For Mother’s Day, which was yesterday in Egypt, Laila Soueif will receive as a gift the opportunity to visit her two children in prison once more than expected: today she will see Sanaa, the day after tomorrow Alaa. Usually – he tells us on the phone from Cairo – it is only possible once a month, for twenty minutes, and for only one family member. “They justify these restrictions with the coronavirus.”
Hers is the family of activists best known of Egypt. Last Wednesday, Sanaa Seif, 27, the youngest of her three children, was sentenced to a year and a half in prison: one year for having “published fake news” on the pandemic in Egypt and the spread of the virus in prisons; six months for offending a police officer. The young woman had criticized the handling of Covid by the prison authorities on Facebook. It wasn’t the only one. A UN expert report last August raised suspicions about outbreaks in several Egyptian prisons and police stations, and Human Rights Watch had “credible news” about the deaths from Covid of at least 14 prisoners between March and July.
Last June, Sanaa, with her sister Mona and her mother Laila, had slept for two nights in front of the Tora prison waiting to receive a letter from Alaa Abdel Fattah, the imprisoned brother since September 2019 on charges of organizing protests against the Al Sisi regime (it is only the last of his periods of detention; Alaa could neither see his father die nor see his 9-year-old son be born). His mother and sisters had not seen him since March 2020: visits were forbidden, even then for Covid, but the guardians had promised to deliver the letter. While the activists slept in front of the prison, were attacked and robbed by women they suspect were sent by the authorities. The next day, June 23, all three went to the prosecutor’s office, along with their lawyers, to file a complaint and show the bruises, and it was then that Sanaa was “kidnapped on the street by plainclothes officers.” They took her away in a white minibus at 2pm. Two hours later, she appeared at the State Security prosecutor who ordered her pre-trial detention on charges of inciting terrorism, spreading false news and misusing social media. Accusations similar to those that have reached, among others, Patrick Zaki, locked up in Tora.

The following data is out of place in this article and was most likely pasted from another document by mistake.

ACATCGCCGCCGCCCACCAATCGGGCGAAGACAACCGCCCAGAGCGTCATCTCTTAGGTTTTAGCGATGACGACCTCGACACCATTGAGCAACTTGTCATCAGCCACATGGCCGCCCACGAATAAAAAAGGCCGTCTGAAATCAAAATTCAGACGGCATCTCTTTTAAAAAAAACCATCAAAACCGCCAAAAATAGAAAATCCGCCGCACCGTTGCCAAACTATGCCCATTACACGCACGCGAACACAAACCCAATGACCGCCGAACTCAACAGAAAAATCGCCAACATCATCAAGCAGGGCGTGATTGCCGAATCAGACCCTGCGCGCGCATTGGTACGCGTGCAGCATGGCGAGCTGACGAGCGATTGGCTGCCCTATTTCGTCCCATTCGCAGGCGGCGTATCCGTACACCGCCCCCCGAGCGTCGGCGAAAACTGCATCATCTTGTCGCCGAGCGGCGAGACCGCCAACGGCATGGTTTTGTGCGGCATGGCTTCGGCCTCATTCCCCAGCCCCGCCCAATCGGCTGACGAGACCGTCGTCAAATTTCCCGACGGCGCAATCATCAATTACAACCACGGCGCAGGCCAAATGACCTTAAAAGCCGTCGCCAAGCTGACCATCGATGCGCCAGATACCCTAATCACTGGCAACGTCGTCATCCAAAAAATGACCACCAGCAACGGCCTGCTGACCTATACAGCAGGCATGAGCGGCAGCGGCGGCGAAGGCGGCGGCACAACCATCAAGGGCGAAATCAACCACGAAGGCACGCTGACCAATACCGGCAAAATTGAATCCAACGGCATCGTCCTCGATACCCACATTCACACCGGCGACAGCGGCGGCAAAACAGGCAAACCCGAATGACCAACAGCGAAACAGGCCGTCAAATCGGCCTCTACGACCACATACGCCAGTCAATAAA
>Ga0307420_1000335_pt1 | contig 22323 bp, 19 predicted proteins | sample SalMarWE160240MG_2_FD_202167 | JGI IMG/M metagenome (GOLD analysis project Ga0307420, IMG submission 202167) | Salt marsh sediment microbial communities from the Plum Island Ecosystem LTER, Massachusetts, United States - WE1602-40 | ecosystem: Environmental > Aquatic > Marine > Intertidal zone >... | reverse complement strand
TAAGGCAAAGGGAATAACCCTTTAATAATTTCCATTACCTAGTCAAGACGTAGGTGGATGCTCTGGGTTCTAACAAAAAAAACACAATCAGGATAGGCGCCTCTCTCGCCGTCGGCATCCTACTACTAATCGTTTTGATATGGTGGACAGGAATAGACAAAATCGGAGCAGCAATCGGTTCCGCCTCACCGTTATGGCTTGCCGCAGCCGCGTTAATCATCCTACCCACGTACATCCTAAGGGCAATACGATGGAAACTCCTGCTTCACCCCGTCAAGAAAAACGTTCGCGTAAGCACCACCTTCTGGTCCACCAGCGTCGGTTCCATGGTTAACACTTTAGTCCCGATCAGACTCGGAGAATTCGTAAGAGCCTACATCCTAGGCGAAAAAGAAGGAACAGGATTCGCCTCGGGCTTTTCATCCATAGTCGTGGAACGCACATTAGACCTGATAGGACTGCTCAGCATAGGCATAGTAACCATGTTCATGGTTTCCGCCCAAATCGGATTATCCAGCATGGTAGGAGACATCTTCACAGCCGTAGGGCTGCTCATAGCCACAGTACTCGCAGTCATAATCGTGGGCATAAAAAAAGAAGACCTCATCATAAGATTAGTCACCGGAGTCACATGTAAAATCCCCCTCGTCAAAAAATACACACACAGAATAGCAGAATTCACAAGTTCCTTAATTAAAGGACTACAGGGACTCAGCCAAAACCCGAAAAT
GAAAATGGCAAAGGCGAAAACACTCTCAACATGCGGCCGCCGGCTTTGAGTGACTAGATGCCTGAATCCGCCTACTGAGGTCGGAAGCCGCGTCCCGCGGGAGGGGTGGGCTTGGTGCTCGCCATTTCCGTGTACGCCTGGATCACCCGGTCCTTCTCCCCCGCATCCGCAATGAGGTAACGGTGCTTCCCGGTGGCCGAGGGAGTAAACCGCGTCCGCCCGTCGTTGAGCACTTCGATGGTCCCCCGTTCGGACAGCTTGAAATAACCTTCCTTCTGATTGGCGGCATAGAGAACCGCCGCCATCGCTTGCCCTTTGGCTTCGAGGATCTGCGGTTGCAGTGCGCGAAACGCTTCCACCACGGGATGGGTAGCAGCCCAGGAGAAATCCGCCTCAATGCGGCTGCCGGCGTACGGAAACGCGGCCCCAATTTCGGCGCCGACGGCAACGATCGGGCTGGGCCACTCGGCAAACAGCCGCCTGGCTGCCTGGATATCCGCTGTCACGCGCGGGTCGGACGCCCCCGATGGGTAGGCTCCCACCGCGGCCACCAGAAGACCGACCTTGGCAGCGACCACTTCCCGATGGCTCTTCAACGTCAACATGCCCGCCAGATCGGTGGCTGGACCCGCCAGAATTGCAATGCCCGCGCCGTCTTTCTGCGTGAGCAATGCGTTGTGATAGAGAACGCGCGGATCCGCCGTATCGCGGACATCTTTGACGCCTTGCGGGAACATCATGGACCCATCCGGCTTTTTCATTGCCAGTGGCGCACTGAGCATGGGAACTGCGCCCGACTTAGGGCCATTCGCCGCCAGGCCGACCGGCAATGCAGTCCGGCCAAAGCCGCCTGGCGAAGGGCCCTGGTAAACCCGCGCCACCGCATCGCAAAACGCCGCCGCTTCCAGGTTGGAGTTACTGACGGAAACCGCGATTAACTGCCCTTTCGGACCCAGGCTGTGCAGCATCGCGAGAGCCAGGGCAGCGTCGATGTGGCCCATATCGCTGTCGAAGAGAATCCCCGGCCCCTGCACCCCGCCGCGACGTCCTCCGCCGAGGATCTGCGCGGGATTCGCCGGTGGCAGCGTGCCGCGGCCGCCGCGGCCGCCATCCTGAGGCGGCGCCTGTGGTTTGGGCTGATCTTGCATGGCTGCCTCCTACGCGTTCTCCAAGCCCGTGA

Mathematics teacher, Laila is the sister of writer Ahdaf Soueif and her husband was human rights lawyer Ahmed Seif Al Islam, himself imprisoned four times under Presidents Anwar Sadat and Hosni Mubarak and died in 2014. Mona, Sanaa’s sister, was the leader of the campaign against the military trials to which the army subjected at least 1,200 civilians after the 2011 revolution.
Last week 31 countries, including Italy, they declared concern for human rights in Egypt, including “the application of anti-terrorism laws to those who raise peaceful criticism”. Cairo replied that they received “inaccurate information”. “You Italians – says Laila Soueif – you have to put pressure on your government not to sell weapons to Al-Sisi ». If you ask her if she intends to continue her activism, she replies: “As long as my children are in prison, I have no choice.”
March 21, 2021 (change March 21, 2021 | 22:28)